from haystack.document_stores.in_memory import InMemoryDocumentStore

document_store = InMemoryDocumentStore()

and then use DocumentWriter to actually write the documents in:

from haystack.components.writers import DocumentWriter

writer = DocumentWriter(document_store=document_store)
# returns {"documents_written": 120}

If you’ve read my previous post about RAG pipelines, you may wonder: why use DocumentWriter when we could call the .write_documents() method of our document store?

In fact, the two methods are fully equivalent: DocumentWriter does nothing more than calling the .write_documents() method of the document store. The difference is that DocumentWriter is the way to go if you are using a Pipeline, which is what we’re going to do next.

Putting it all together Link to heading

We finally have all the components we need to go from a list of web pages to a document store populated with clean and short Document objects. Let’s build a Pipeline to sum up this process:

from haystack import Pipeline

document_store = InMemoryDocumentStore()

pipeline = Pipeline()
pipeline.add_component("converter", HTMLToDocument())
pipeline.add_component("cleaner", DocumentCleaner())
pipeline.add_component("splitter", DocumentSplitter(split_by="sentence", split_length=5))
pipeline.add_component("writer", DocumentWriter(document_store=document_store))
pipeline.connect("converter", "cleaner")
pipeline.connect("cleaner", "splitter")
pipeline.connect("splitter", "writer")


pipeline.run({"converter": {"sources": file_names}})

Indexing Pipeline

That’s it! We now have a fully functional indexing pipeline that can take a list of web pages and convert them into Documents that our RAG pipeline can use. As long as the RAG pipeline reads from the same store we are writing the Documents to, we can add as many Documents as we need to keep the chatbot’s answers up to date without having to touch the RAG pipeline.

To try it out, we only need to take the RAG pipeline we built in my previous post and connect it to the same document store we just populated:

from haystack.components.generators import OpenAIGenerator
from haystack.components.builders.prompt_builder import PromptBuilder
from haystack.components.retrievers.in_memory import InMemoryBM25Retriever

template = """
Given the following information, answer the question: {{ question }}

{% for document in documents %}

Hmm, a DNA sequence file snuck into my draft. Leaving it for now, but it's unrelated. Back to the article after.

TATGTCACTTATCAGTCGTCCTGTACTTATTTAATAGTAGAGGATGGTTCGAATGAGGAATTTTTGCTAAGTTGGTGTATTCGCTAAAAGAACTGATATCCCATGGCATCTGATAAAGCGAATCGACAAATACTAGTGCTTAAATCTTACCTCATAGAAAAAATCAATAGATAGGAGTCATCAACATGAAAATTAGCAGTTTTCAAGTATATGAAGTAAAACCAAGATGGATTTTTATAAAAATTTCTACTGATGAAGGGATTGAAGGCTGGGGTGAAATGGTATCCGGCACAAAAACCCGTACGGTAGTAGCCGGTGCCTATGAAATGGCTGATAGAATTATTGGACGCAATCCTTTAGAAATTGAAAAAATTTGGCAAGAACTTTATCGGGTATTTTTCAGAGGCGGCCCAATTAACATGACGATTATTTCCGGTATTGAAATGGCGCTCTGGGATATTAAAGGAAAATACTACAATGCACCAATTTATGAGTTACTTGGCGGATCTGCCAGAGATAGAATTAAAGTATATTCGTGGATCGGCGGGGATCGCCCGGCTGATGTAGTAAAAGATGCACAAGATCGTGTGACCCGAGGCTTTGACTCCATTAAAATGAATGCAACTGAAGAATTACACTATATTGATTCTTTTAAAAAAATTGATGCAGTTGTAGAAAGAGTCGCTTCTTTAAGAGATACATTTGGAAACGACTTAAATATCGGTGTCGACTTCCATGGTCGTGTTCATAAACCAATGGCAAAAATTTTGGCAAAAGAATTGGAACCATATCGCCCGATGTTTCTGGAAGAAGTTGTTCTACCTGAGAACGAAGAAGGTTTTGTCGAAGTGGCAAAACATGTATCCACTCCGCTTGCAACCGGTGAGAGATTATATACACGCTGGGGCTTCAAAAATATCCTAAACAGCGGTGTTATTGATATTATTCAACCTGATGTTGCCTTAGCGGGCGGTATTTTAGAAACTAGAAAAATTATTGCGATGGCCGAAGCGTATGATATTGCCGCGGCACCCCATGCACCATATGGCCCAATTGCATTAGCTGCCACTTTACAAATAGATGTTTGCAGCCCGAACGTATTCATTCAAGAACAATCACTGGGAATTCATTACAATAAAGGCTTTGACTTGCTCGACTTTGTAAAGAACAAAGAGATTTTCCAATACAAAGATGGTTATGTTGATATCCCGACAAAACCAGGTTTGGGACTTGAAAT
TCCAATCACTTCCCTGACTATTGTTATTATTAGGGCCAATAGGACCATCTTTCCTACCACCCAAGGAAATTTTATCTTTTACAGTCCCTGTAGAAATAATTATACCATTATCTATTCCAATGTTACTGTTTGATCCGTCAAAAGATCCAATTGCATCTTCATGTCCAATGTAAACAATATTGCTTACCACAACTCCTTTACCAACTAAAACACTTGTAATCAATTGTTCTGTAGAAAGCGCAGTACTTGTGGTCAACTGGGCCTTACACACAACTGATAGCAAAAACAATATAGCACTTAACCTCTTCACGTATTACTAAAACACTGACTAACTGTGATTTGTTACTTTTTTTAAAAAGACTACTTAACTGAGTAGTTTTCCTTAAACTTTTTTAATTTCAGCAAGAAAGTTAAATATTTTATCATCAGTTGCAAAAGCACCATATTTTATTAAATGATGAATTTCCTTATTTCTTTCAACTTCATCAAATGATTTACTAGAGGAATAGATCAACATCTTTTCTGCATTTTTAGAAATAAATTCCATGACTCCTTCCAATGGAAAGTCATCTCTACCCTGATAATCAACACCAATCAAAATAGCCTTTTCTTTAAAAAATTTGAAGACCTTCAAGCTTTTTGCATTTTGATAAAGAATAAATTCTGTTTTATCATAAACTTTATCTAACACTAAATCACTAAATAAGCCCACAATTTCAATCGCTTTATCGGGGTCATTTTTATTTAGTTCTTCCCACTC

{{ document.content }}
{% endfor %}
pipe = Pipeline()

pipe.add_component("retriever", InMemoryBM25Retriever(document_store=document_store))
pipe.add_component("prompt_builder", PromptBuilder(template=template))
pipe.add_component("llm", OpenAIGenerator(api_key=api_key))
pipe.connect("retriever", "prompt_builder.documents")
pipe.connect("prompt_builder", "llm")

question = "Is there any documentary about the story of Rose Island? Can you tell me something about that?"
    "retriever": {"query": question},
    "prompt_builder": {"question": question}

# returns {
#     'llm': {
#         'replies': [
#             'Yes, there is a documentary about the story of Rose Island. It is 
#             called "Rose Island" and was released on Netflix on 8 December 2020. 
#             The documentary follows the true story of Giorgio Rosa, an Italian 
#             engineer who built his own island in the Adriatic sea in the late 
#             1960s. The island housed a restaurant, bar, souvenir shop, and even 
#             a post office. Rosa\'s goal was to have his self-made structure 
#             recognized as an independent state, leading to a battle with the 
#             Italian authorities. The film depicts the construction of the island 
#             and Rosa\'s refusal to dismantle it despite government demands. The 
#             story of Rose Island was relatively unknown until the release of the 
#             documentary. The film showcases the technology Rosa invented to build 
#             the island and explores themes of freedom and resilience.'
#         ],
#         'metadata': [...]
#     }
# }

And suddenly, our chatbot knows everything about Rose Island without us having to feed the data to the document store by hand.

Wrapping up Link to heading

Indexing pipelines can be powerful tools, even in their simplest form, like the one we just built. However, it doesn’t end here: Haystack offers many more facilities to extend what’s possible with indexing pipelines, like doing web searches, downloading files from the web, processing many other file types, and so on.

We will see how soon, so stay tuned!

Next: The World of Web RAG

Previous: RAG Pipelines from scratch

See the entire series here: Haystack 2.0 series

Cover image from this website.